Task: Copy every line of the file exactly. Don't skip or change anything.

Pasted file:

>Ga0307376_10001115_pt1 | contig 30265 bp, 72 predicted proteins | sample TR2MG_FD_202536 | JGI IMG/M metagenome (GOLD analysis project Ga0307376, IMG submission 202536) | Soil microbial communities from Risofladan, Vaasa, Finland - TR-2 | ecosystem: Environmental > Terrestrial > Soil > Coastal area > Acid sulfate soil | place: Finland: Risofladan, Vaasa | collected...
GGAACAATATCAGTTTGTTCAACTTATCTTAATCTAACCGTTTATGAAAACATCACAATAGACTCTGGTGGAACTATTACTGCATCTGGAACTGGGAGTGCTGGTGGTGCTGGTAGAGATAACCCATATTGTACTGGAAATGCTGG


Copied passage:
>Ga0307376_10001115_pt1 | contig 30265 bp, 72 predicted proteins | sample TR2MG_FD_202536 | JGI IMG/M metagenome (GOLD analysis project Ga0307376, IMG submission 202536) | Soil microbial communities from Risofladan, Vaasa, Finland - TR-2 | ecosystem: Environmental > Terrestrial > Soil > Coastal area > Acid sulfate soil | place: Finland: Risofladan, Vaasa | collected...
GGAACAATATCAGTTTGTTCAACTTATCTTAATCTAACCGTTTATGAAAACATCACAATAGACTCTGGTGGAACTATTACTGCATCTGGAACTGGGAGTGCTGGTGGTGCTGGTAGAGATAACCCATATTGTACTGGAAATGCTGG